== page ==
Fill and Purge Breathing with DPNI
Dry Pipe Nitrogen Inerting (DPNI) accomplishes the goal of removing oxygen from sprinkler system piping using fill and purge breathing, which is a patented pressure cycling process unique to ECS. This process occurs automatically while the fire sprinkler system is in service and does not impact the ability of the system to respond to a fire.
During the fill cycle, 98% nitrogen gas from a nitrogen generator is injected into the system piping at a rate that causes the pressure within the entire piping network to increase. When this is done several things are accomplished:
- The oxygen concentration within the piping atmosphere is diluted and the nitrogen concentration is enriched.
- By injecting nitrogen gas at a rate which increases the pressure within the pipeline, the gases experience dynamic mixing as nitrogen gas moves from the injection port deep into the closed piping network. Gas mixing is extremely efficient using this method.
- As gas movement and mixing occurs, the composition of the gas within the piping network homogenizes so that pockets of high oxygen concentration are quickly diluted.
During the purge cycle the nitrogen enriched gas within the piping is vented at a rate that causes system pressure to gradually drop. When this is done several things are accomplished:
- When the vent is open all of the gas within the piping begins to move toward the pressure drop that occurs at the vent.
- The gas within the piping becomes more and more homogeneous as dynamic mixing occurs and the gas moves.
- When the purge portion of the pressure cycle is completed, a portion of the unreacted oxygen has been permanently removed from the piping so it cannot corrode the pipe.
Each sequential fill and purge breathing cycle dilutes the concentration of oxygen further and enriches the concentration of nitrogen gas in the piping network. When the concentration of the gas within the system piping reaches the same purity of the injected gas, i.e. 98% nitrogen and 2% oxygen, the fill and purge breathing process is stopped and the fire sprinkler system is considered fully inerted.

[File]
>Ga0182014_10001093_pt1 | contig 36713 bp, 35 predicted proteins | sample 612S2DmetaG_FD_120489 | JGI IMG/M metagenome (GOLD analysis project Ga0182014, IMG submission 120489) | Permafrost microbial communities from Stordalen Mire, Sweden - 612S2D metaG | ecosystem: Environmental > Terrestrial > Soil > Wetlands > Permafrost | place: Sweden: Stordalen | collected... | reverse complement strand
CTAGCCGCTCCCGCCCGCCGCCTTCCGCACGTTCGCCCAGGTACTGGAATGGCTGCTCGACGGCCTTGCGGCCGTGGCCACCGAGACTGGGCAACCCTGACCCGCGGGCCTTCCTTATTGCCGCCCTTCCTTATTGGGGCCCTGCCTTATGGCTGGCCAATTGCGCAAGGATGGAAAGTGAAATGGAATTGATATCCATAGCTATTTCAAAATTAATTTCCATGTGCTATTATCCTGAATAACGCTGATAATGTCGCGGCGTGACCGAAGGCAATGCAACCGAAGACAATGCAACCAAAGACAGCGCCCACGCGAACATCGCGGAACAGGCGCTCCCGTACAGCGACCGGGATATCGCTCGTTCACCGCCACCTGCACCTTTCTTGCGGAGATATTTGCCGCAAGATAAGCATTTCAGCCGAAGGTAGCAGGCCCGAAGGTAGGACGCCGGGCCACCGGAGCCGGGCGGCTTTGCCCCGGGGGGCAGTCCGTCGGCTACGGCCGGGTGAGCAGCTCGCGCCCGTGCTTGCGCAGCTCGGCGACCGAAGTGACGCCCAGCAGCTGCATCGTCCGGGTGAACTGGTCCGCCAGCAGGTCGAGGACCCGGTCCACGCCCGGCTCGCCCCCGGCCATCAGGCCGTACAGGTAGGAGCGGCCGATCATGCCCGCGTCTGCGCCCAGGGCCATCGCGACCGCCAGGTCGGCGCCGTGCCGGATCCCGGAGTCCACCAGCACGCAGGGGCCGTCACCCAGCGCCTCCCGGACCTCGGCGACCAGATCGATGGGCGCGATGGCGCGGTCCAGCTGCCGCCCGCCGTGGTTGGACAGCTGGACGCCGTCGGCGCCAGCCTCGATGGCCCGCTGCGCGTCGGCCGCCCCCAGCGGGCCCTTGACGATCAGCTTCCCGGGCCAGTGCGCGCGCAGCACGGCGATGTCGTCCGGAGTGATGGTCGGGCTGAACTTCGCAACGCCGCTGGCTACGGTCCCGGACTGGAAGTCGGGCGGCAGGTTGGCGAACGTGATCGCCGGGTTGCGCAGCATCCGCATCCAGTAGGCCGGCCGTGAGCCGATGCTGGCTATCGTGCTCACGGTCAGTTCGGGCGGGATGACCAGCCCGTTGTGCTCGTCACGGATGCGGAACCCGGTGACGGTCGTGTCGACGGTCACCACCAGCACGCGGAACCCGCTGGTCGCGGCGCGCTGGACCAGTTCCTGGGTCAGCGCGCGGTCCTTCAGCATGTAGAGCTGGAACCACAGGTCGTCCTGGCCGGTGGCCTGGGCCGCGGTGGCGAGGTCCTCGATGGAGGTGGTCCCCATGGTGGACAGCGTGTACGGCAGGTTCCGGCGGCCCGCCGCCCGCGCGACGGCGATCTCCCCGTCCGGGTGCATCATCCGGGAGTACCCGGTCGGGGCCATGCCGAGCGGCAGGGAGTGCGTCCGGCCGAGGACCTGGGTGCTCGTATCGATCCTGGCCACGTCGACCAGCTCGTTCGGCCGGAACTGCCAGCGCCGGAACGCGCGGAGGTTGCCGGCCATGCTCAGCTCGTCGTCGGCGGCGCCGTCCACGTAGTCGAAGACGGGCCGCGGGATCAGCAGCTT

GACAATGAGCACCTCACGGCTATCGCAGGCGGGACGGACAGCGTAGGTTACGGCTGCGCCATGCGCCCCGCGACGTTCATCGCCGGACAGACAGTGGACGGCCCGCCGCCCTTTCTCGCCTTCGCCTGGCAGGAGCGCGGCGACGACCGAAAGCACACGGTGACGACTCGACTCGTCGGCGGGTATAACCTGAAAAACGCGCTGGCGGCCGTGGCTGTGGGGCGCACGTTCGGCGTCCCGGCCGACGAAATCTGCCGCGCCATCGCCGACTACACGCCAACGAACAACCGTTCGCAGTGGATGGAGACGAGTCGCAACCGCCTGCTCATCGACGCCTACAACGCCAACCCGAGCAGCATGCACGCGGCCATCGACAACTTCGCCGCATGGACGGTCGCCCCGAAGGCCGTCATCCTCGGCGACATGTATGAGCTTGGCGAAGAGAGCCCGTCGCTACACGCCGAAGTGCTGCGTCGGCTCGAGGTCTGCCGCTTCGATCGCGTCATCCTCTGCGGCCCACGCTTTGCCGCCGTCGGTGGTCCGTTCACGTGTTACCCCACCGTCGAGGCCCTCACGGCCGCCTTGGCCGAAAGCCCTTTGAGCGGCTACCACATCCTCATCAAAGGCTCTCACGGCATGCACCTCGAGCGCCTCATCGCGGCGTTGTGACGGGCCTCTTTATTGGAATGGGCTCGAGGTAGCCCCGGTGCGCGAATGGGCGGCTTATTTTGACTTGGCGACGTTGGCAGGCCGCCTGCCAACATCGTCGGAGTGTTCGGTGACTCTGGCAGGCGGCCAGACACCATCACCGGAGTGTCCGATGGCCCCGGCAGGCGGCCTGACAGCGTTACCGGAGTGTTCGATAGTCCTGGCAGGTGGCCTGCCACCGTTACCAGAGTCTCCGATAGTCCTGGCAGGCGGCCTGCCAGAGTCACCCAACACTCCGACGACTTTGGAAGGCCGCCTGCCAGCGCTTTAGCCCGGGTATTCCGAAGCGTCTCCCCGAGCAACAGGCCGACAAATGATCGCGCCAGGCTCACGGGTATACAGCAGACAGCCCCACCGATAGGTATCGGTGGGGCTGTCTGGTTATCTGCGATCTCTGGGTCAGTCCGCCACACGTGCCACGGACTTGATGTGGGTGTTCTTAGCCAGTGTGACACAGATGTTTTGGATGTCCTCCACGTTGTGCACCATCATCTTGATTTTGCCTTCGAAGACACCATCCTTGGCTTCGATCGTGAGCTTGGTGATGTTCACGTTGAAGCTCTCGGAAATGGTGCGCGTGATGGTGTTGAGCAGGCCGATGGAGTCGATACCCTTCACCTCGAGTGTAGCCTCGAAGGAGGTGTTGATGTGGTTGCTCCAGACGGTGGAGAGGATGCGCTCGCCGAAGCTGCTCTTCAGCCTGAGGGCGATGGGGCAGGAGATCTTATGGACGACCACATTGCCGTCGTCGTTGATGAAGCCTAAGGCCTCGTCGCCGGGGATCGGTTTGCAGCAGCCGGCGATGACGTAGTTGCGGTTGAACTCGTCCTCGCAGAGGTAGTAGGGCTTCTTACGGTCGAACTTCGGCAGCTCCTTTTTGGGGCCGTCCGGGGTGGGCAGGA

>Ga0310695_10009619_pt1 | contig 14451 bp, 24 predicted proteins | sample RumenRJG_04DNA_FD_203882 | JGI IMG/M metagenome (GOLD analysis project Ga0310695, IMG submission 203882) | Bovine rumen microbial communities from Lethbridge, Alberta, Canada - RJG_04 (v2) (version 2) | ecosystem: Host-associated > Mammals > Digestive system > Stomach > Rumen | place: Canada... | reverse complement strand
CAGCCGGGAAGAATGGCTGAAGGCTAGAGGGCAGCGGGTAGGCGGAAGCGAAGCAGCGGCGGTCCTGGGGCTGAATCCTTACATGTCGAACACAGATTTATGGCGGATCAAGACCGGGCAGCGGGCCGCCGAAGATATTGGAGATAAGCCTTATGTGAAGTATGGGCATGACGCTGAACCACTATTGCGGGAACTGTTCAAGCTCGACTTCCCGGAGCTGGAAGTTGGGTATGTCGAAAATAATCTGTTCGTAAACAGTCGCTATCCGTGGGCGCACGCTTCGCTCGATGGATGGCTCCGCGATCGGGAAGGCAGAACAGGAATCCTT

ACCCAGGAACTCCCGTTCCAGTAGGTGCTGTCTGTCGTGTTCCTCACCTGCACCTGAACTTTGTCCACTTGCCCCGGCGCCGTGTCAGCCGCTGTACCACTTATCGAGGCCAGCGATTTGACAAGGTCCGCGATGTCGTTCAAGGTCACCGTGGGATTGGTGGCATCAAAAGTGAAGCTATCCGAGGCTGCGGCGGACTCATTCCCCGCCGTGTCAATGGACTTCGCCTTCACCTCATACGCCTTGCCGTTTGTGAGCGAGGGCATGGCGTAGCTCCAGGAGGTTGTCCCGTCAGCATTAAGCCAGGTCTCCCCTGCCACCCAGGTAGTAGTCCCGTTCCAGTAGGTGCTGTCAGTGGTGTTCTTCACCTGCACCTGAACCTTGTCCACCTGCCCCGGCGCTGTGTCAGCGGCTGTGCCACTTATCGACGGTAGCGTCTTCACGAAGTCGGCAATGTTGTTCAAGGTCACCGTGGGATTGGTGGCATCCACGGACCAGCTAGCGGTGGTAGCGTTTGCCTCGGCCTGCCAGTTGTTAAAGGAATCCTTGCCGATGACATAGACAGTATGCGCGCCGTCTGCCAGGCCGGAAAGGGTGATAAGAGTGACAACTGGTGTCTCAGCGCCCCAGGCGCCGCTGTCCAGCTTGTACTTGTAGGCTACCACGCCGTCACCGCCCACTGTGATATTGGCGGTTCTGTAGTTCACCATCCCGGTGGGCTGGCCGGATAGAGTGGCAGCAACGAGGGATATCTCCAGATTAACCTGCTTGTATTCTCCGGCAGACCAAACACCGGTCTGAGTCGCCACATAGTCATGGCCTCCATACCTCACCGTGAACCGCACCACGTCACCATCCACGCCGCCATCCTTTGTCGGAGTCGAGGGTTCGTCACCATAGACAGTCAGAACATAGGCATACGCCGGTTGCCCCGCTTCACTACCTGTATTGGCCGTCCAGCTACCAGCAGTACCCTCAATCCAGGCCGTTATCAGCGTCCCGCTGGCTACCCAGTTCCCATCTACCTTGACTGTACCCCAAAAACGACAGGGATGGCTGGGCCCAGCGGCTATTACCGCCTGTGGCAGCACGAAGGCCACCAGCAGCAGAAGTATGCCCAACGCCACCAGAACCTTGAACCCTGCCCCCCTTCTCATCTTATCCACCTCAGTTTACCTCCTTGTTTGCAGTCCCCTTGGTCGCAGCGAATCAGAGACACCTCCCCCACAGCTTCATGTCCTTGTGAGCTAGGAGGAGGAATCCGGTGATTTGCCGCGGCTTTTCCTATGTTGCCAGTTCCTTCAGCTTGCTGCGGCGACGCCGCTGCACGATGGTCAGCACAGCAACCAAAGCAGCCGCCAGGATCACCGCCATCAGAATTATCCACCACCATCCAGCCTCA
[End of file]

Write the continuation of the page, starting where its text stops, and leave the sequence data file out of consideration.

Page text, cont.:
Continuously venting the fire sprinkler system piping with 98% nitrogen gas and 2% oxygen gas will cause a significant amount of corrosion damage over the long term. The cumulative amount of oxygen gas that is added to the piping even at a concentration of 2% will cause considerable oxygen corrosion damage to the piping at any location within the piping where there is trapped water.
To avoid this cumulative corrosion effect ECS never recommends continuous venting. We originally developed the industry’s first automatically closing dry vent, the ECS Protector Dry SMART Vent, to eliminate the opportunity for human error to create a corrosive environment while also removing the labor required to close manual vents.
Some within the industry have proposed continuous venting as a feature that removes water, or dries the s tem. Unfortunately this is not completely accurate. While high purity nitrogen gas is very dry compared to atmospheric gas, it would require a very significant volume of high purity nitrogen over a long period of time (using continuous venting) to completely remove pools of trapped water in a typical dry pipe sprinkler system. As previously described, the process of continuous venting can be very damaging to system piping.
Gas Flow and Water Flow In A Dry or Preaction Fire Sprinkler System
Fill and purge breathing is well suited to displace one gas with another in any closed vessel. There are several variables that must be considered to design a fill and purge breathing process, such as the volume of the vessel, fill rate, vent rate, and vent location. The relative densities of the displacing gas from the gas being displaced must also be considered. In this case the displacing gas is nitrogen and the gas being displaced is oxygen. The density of nitrogen gas and oxygen are very close to the same. Note that nitrogen gas already makes up approximately 78% of the gas volume in the pipe before the fill and purge breathing process is initiated.
The piping design that is most commonly used for a dry or preaction fire sprinkler system is called a “tree” system. This design means that there is generally no reproducible grid pattern as might be found in a wet pipe fire sprinkler system. One of the attributes of a “tree” system is that the piping design will likely have many branch lines that terminate with a sprinkler which is attached to the smallest diameter piping in the system (a dead end). This can result in a complex and irregular system layout as the piping is installed to provide proper coverage while avoiding obstructions. Fill and purge breathing is the most effective and efficient process for displacing corrosive oxygen gas in a complex system.